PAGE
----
My entire professional career can be summarized by what binder I was holding, and where I was while holding it. I waltzed into my interview for graduate school with a small binder, and a ton of nerves; I entered the current school I’m working in (my first job, ever!) holding my giant binder containing my portfolio. However, the most important binder in my very “speechy” timeline is the one I took to my school practicum.
Many departments offer different variations of clinical experience, whether they’re in a clinic, school, or hospital setting. Everyone gets their hours, but sadly to say, some either have poor experiences or don’t make the best use of their time. When I entered into the first day of my school practicum, I was chock-full of bulletin board ideas, and holiday-themed crafts. I almost exploded with Velcro and stickers! Then it hit me–I was going to have five faces staring at me every day as I navigated teaching them everything they needed to know. All while attempting to be as entertaining as their Xbox or iPhones. I began to panic.
That’s when I recalled the power of supervision. I had almost forgotten the wonderful woman who showed me around the building on my first day. Oh yeah–that nice lady is going to hold my hand through the first few weeks of this! Thank the Speechy Powers That Be!
Not only did my supervisor support me through my practicum, but she let me fly. Our first sessions with the students from the self-contained classroom left my head spinning. Were we shaking maracas and throwing scarves? Did I need to invest in Velcro’s stock? How many times can we sing that song? Oh, and when will this song leave my brain!? By the third week, I was singing, shaking, and velcroing with the best of them. We had an intense caseload with fantastic kids. Everything my supervisor uttered, handed me, sent me, all went in my binder. I knew I only had this window of opportunity for so long and I had to keep it all. I left my cozy clinical experience and now have embarked upon my Clinical Fellowship Year. I went to pick up one of my first students, and was met with a non-verbal child with autism spectrum disorder. He, of course, did not have his AAC device. I grabbed his hand, said a small prayer to the Speech Gods, and we went to the classroom. It was scary, sure, but I had this; I knew what to do. Not only did I have the materials from my binder, but I had the training to go with them. Skills I learned in a classroom are necessary and invaluable (especially when I pull out those technical words in a meeting to prove a very Speechy point!). However, the knowledge I gained from my supervisor, and my school practicum, is what makes me a good speech-language pathologist.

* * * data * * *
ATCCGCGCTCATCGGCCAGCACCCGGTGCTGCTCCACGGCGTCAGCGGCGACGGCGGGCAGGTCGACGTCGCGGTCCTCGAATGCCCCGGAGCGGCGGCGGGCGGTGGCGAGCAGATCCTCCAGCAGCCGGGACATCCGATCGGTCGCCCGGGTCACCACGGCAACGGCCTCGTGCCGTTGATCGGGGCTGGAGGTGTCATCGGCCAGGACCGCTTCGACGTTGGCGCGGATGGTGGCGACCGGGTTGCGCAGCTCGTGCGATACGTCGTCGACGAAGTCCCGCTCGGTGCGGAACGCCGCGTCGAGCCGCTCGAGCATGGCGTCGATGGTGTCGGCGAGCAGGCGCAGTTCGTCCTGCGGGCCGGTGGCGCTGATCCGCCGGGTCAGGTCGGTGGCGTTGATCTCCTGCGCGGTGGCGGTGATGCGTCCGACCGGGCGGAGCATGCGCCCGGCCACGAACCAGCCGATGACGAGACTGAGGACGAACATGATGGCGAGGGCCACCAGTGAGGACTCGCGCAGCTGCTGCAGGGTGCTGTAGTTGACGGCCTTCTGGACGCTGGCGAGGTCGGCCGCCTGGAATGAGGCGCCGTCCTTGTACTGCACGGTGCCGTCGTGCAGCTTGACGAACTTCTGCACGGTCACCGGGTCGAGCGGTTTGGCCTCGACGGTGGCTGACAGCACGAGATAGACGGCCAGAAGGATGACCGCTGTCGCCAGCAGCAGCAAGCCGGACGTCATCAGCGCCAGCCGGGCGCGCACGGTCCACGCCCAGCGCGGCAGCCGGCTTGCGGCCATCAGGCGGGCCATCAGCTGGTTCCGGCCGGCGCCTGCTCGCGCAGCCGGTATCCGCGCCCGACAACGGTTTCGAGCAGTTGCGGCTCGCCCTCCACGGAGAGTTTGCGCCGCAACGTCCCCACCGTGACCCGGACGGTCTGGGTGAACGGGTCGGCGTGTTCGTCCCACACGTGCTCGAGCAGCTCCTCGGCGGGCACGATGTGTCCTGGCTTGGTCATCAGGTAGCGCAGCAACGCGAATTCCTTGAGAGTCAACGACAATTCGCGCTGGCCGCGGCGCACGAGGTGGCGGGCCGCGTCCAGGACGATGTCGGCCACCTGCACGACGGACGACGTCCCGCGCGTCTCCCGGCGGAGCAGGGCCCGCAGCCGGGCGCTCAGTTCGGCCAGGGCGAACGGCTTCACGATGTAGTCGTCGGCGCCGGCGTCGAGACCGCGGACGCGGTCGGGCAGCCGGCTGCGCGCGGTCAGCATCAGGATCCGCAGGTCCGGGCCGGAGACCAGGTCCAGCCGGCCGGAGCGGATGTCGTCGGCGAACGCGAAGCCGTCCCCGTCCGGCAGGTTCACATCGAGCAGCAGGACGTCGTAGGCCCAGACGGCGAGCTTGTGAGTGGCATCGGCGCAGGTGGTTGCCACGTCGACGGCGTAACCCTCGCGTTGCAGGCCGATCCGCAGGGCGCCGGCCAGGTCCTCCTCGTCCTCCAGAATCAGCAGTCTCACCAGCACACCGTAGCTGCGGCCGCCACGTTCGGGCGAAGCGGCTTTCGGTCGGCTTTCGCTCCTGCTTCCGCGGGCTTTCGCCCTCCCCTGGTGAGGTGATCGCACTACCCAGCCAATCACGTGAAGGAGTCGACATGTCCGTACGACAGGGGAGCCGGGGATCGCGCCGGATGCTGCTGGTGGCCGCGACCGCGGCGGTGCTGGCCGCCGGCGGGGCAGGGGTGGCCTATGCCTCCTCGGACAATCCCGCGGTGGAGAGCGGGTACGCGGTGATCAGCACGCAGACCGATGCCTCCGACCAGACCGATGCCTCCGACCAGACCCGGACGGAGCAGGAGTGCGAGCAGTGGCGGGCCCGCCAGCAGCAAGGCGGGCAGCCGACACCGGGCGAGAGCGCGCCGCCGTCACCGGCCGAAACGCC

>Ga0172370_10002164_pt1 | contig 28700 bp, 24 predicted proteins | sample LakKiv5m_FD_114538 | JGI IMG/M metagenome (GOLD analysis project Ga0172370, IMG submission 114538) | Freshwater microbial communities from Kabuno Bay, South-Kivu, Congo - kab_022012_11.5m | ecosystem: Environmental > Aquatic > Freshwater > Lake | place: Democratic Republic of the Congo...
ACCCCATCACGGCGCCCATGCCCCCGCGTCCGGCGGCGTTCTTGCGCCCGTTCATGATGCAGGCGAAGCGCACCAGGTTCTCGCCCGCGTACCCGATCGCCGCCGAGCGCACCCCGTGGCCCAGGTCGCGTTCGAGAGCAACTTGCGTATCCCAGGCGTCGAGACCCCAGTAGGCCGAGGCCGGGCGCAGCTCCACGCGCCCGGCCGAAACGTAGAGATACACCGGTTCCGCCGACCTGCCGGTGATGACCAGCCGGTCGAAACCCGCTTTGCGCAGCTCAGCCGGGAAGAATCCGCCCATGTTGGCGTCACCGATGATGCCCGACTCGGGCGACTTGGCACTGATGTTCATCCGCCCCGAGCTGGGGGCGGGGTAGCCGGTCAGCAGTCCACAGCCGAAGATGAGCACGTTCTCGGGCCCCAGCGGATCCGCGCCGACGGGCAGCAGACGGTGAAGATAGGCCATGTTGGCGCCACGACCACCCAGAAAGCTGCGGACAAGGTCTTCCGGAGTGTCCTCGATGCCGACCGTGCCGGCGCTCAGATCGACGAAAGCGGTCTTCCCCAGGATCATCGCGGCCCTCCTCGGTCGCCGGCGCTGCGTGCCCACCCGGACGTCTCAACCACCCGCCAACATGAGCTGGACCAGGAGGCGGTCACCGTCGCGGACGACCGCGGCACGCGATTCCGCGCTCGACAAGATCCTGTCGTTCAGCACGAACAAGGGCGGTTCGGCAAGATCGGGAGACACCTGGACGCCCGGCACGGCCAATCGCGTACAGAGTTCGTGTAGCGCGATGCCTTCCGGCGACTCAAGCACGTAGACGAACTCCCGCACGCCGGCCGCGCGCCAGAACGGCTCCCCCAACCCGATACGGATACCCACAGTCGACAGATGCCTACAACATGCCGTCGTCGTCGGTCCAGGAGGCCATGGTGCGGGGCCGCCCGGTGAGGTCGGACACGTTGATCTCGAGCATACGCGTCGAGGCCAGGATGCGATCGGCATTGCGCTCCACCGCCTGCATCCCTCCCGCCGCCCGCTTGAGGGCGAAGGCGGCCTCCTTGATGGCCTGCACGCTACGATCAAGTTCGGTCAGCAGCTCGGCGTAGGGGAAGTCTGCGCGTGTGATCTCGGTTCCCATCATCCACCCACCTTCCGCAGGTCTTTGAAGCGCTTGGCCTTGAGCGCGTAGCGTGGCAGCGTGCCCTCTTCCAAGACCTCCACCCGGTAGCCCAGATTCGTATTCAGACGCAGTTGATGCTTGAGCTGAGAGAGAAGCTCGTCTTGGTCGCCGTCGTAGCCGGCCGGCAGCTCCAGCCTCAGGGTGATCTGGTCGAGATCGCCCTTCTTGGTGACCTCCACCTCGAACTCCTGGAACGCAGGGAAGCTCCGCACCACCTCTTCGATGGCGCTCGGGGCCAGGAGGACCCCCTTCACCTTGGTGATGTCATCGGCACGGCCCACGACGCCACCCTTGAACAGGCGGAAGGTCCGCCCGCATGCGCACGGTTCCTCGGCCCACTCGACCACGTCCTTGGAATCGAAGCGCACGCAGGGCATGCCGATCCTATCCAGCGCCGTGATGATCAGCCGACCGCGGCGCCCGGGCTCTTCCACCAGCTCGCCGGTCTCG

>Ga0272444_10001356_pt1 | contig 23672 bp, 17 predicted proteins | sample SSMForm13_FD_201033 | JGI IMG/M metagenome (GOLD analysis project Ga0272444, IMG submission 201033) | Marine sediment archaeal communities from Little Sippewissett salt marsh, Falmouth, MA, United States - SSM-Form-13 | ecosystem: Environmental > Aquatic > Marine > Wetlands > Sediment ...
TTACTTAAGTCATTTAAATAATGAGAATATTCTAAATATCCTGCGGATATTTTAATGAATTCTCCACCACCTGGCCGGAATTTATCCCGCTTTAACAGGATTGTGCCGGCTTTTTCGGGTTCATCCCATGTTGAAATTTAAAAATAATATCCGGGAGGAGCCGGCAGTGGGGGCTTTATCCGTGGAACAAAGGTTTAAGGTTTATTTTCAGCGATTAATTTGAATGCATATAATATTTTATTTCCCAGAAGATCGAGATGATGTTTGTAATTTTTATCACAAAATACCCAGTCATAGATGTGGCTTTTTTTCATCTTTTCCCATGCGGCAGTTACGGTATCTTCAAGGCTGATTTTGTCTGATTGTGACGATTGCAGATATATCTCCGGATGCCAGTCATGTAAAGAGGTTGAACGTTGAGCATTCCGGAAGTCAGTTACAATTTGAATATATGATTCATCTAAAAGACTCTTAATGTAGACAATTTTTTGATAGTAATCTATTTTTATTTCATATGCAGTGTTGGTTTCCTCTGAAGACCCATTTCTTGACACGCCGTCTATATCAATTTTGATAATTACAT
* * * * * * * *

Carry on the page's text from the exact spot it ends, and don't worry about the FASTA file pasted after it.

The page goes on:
So my advice is this: Take the time to cherish, learn from, and stumble during your school practicum. Rewrite things, ask questions, and most importantly, make sure you’re in the placement where you will learn best. I’m now navigating my CF in a new building, with new students, new faculty, and a new non-graduate student version of myself. I’m surviving and, even better, also learning something every second (or so it seems). However, I always say that if I had not had the practicum experience that I did, or my handy binder that absorbed it all, I most likely would be crying in a corner hugging my Praxis book!
Alexis Gaines, MA, CF, is a speech-language pathologist for the New York City Department of Education. She is using Instagram to document her clinical fellowship and you can follow her @practicallyspeeching and #instacfy! You also can follow her blog “Practically Speeching.” She can be reached at firstname.lastname@example.org.